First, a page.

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William Barnard - Page 1
It is not known who William Barnard's parents were, when he arrived in New Zealand or where or when he died (1907 or 1908) His wife Alice died in 1917 and her death certificate said she was a widow. A police report said he was a sailor and so may have jumped ship about 1870. William was employed by Messrs McDonald and Doring, of George street, Dunedin where he learnt the butchers trade.
He came to the attention of the police in July 1873 during a period of petty crime and burglary in Dunedin and so started thirty years of police contact. Between £7 and £8 in silver had been stolen from the shop of Lo Keong in George Street and William Barnard, an Englishman, was in the shop that evening, saw the owner lock it and leave and knew where the money was kept. He was immediately suspected but discharged through lack of evidence.
Again in September, 1873, numerous complaints were made to police of a number of till robberies in the south end of the town. Strict watch was kept and William Barnard was arrested by Constable Frank O'Brien of the Dunedin Police on the 18th on suspicion of having entered Messrs M'Donald and Doring's shop the previous night and stolen a cash box containing cheques and money. He appeared at the Police Court, was remanded for a week while police endeavoured to find the stolen property but again was discharged.
He went north to Kaiapoi where he was a butcher and on the 20th December, 1876, William Barnard married Alice Edgington. Witnesses to the marriage were George William Traill, a butcher of Kaiapoi and sister Ellen Edgerton of Kaiapoi. (Alice's brother David was a butcher.)
In November 1878, William Barnard appeared in the Christchurch Court charged that on Oct. 23rd he had in his possession, 200 sheep without brands at Addington. He admitted the offence stating that he dealt in sheep, but was not aware he was compelled to brand all sheep passing through his hands. The sheep had no brand, however the Inspector of Sheep said in this case he would not impose no heavy penalty but warned owners to attend carefully to the matter of branding. William was fined 10s. The ownership of the stock was not questioned and subsequent events would make you wonder where those sheep came from…….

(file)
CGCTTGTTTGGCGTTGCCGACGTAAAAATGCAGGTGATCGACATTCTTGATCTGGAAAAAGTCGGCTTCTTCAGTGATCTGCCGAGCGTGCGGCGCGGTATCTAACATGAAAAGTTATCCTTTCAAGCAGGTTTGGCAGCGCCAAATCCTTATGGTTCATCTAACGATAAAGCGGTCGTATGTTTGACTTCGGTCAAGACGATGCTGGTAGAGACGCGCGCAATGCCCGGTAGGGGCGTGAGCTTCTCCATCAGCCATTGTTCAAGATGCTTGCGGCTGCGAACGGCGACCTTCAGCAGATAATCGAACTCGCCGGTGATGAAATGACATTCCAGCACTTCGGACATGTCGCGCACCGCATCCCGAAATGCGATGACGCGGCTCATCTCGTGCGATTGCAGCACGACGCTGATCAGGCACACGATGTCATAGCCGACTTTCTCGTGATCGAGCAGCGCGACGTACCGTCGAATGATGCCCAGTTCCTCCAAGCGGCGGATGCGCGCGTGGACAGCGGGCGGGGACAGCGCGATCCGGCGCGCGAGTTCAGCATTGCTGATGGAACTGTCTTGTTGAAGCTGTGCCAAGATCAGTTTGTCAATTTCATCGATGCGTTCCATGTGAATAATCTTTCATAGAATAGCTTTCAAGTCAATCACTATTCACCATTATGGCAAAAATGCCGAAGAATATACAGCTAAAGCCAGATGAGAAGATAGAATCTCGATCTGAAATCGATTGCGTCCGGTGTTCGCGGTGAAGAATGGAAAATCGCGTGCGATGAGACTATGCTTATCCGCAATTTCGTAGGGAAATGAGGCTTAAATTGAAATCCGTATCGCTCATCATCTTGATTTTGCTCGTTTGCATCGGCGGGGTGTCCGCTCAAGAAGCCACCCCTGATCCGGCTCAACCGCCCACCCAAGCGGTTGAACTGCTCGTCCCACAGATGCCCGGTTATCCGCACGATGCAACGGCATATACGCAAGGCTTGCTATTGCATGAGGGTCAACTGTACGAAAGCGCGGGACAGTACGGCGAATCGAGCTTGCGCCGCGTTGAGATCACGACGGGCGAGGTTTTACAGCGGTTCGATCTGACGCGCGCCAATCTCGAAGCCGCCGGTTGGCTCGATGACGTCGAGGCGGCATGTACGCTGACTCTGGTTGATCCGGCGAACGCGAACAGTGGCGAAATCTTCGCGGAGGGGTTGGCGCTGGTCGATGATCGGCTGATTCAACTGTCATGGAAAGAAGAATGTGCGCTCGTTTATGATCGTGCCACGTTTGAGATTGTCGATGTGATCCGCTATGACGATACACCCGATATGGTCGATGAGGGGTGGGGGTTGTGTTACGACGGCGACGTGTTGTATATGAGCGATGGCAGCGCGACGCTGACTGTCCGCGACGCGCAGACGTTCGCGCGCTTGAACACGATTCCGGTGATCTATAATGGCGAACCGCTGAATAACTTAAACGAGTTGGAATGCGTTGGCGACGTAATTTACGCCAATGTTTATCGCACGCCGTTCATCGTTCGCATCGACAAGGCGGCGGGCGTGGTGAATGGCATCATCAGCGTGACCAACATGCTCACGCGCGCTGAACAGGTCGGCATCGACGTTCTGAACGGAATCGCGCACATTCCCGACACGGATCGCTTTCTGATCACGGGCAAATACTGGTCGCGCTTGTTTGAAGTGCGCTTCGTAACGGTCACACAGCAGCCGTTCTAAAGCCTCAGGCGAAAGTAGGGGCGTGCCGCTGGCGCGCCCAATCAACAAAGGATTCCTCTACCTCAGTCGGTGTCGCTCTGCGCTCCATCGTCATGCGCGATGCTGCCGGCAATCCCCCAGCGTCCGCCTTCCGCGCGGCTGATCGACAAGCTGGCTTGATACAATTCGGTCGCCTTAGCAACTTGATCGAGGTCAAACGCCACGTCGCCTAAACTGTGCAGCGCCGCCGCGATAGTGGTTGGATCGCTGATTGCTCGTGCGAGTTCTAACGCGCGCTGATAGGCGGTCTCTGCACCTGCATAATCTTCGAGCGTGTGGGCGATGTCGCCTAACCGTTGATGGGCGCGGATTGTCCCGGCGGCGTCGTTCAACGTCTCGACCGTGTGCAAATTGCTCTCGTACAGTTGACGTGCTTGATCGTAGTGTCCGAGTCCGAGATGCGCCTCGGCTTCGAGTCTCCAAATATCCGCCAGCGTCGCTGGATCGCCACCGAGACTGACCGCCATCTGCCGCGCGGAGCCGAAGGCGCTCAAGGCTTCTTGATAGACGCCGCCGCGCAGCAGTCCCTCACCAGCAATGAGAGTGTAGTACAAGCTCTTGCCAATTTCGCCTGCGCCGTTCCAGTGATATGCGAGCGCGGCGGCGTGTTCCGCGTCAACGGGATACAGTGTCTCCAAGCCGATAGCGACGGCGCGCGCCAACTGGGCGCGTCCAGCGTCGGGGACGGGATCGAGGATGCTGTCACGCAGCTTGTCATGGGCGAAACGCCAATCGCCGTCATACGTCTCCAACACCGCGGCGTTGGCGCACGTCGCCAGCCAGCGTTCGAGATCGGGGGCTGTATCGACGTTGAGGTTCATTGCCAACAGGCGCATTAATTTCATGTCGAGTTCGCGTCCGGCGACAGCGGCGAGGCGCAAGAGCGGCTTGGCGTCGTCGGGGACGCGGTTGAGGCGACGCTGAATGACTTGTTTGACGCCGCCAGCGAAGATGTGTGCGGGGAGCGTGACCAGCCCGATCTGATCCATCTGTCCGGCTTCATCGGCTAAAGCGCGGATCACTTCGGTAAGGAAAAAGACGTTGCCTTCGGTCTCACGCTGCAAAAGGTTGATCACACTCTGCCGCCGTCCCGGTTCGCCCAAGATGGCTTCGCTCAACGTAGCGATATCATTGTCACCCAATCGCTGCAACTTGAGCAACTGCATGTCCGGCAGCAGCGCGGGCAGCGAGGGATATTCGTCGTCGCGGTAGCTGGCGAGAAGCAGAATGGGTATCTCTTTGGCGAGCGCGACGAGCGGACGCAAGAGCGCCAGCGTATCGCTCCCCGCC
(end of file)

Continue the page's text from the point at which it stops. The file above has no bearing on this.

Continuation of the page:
In May, 1879, William Barnard, butcher at Kaiapoi, was
arrested and charged with stealing about 300 sheep, the property of
Robert Chapman, Spring Bank run, Moeraki Downs. Bail was accepted from
himself for £200, and from two friends, sureties of £100 each
Court day came but no Barnard to answer to the charge of sheep-stealing. His bail was estreated, and a warrant issued for his arrest. Police circulated his description:
William Barnard, a butcher, about 26 years of age, 5
ft 9 inches tall, slender build, fresh complexion, blue eyes, long
features, pointed nose, dark hair, very small fair beard beginning to
grow, small mark of a cut on the upper lip supposed on the left side,
usually wears a tweed coat, black billy-cock hat and lace up boots. He
left his home in Kaiapoi on the 20th. Rewards amounting to £75 are offered
for information leading to his arrest. It was considered likely he would
endeavour to leave the Colony.